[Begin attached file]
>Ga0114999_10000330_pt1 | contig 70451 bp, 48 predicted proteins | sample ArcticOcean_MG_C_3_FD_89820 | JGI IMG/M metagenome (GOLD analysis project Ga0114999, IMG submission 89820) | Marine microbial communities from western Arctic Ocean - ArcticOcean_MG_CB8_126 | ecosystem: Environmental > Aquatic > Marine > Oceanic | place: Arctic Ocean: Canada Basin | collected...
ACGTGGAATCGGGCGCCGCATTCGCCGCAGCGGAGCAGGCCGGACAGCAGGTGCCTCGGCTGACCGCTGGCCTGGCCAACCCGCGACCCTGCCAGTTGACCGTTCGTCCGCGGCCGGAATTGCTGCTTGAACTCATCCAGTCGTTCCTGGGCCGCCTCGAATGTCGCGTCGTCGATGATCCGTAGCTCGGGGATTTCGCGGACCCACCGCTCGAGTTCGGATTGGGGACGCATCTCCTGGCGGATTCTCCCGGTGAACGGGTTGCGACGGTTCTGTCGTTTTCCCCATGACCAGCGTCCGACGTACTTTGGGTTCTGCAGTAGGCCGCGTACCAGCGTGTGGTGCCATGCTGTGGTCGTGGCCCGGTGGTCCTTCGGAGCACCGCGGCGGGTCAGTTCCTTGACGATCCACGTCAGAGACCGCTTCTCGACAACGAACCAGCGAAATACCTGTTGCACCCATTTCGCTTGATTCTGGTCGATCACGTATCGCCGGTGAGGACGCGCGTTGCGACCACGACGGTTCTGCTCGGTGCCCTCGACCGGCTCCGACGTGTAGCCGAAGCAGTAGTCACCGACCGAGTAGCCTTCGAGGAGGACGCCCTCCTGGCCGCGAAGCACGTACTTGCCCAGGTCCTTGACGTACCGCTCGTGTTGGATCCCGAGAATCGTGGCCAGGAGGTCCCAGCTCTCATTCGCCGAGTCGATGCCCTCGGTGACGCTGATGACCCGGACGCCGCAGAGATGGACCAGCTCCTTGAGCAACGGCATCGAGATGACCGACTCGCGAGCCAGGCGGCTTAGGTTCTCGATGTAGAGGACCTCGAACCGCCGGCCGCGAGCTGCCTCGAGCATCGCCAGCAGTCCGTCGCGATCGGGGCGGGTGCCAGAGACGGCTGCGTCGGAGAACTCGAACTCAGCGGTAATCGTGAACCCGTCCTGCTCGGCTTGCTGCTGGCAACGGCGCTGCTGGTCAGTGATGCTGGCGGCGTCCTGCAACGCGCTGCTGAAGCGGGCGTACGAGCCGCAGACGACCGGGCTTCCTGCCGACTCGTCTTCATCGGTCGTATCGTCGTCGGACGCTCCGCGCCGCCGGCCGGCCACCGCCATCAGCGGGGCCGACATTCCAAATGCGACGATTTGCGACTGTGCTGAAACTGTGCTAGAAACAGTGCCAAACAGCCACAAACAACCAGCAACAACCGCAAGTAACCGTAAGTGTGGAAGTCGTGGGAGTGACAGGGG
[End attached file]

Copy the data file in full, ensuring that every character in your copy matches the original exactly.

>Ga0114999_10000330_pt1 | contig 70451 bp, 48 predicted proteins | sample ArcticOcean_MG_C_3_FD_89820 | JGI IMG/M metagenome (GOLD analysis project Ga0114999, IMG submission 89820) | Marine microbial communities from western Arctic Ocean - ArcticOcean_MG_CB8_126 | ecosystem: Environmental > Aquatic > Marine > Oceanic | place: Arctic Ocean: Canada Basin | collected...
ACGTGGAATCGGGCGCCGCATTCGCCGCAGCGGAGCAGGCCGGACAGCAGGTGCCTCGGCTGACCGCTGGCCTGGCCAACCCGCGACCCTGCCAGTTGACCGTTCGTCCGCGGCCGGAATTGCTGCTTGAACTCATCCAGTCGTTCCTGGGCCGCCTCGAATGTCGCGTCGTCGATGATCCGTAGCTCGGGGATTTCGCGGACCCACCGCTCGAGTTCGGATTGGGGACGCATCTCCTGGCGGATTCTCCCGGTGAACGGGTTGCGACGGTTCTGTCGTTTTCCCCATGACCAGCGTCCGACGTACTTTGGGTTCTGCAGTAGGCCGCGTACCAGCGTGTGGTGCCATGCTGTGGTCGTGGCCCGGTGGTCCTTCGGAGCACCGCGGCGGGTCAGTTCCTTGACGATCCACGTCAGAGACCGCTTCTCGACAACGAACCAGCGAAATACCTGTTGCACCCATTTCGCTTGATTCTGGTCGATCACGTATCGCCGGTGAGGACGCGCGTTGCGACCACGACGGTTCTGCTCGGTGCCCTCGACCGGCTCCGACGTGTAGCCGAAGCAGTAGTCACCGACCGAGTAGCCTTCGAGGAGGACGCCCTCCTGGCCGCGAAGCACGTACTTGCCCAGGTCCTTGACGTACCGCTCGTGTTGGATCCCGAGAATCGTGGCCAGGAGGTCCCAGCTCTCATTCGCCGAGTCGATGCCCTCGGTGACGCTGATGACCCGGACGCCGCAGAGATGGACCAGCTCCTTGAGCAACGGCATCGAGATGACCGACTCGCGAGCCAGGCGGCTTAGGTTCTCGATGTAGAGGACCTCGAACCGCCGGCCGCGAGCTGCCTCGAGCATCGCCAGCAGTCCGTCGCGATCGGGGCGGGTGCCAGAGACGGCTGCGTCGGAGAACTCGAACTCAGCGGTAATCGTGAACCCGTCCTGCTCGGCTTGCTGCTGGCAACGGCGCTGCTGGTCAGTGATGCTGGCGGCGTCCTGCAACGCGCTGCTGAAGCGGGCGTACGAGCCGCAGACGACCGGGCTTCCTGCCGACTCGTCTTCATCGGTCGTATCGTCGTCGGACGCTCCGCGCCGCCGGCCGGCCACCGCCATCAGCGGGGCCGACATTCCAAATGCGACGATTTGCGACTGTGCTGAAACTGTGCTAGAAACAGTGCCAAACAGCCACAAACAACCAGCAACAACCGCAAGTAACCGTAAGTGTGGAAGTCGTGGGAGTGACAGGGG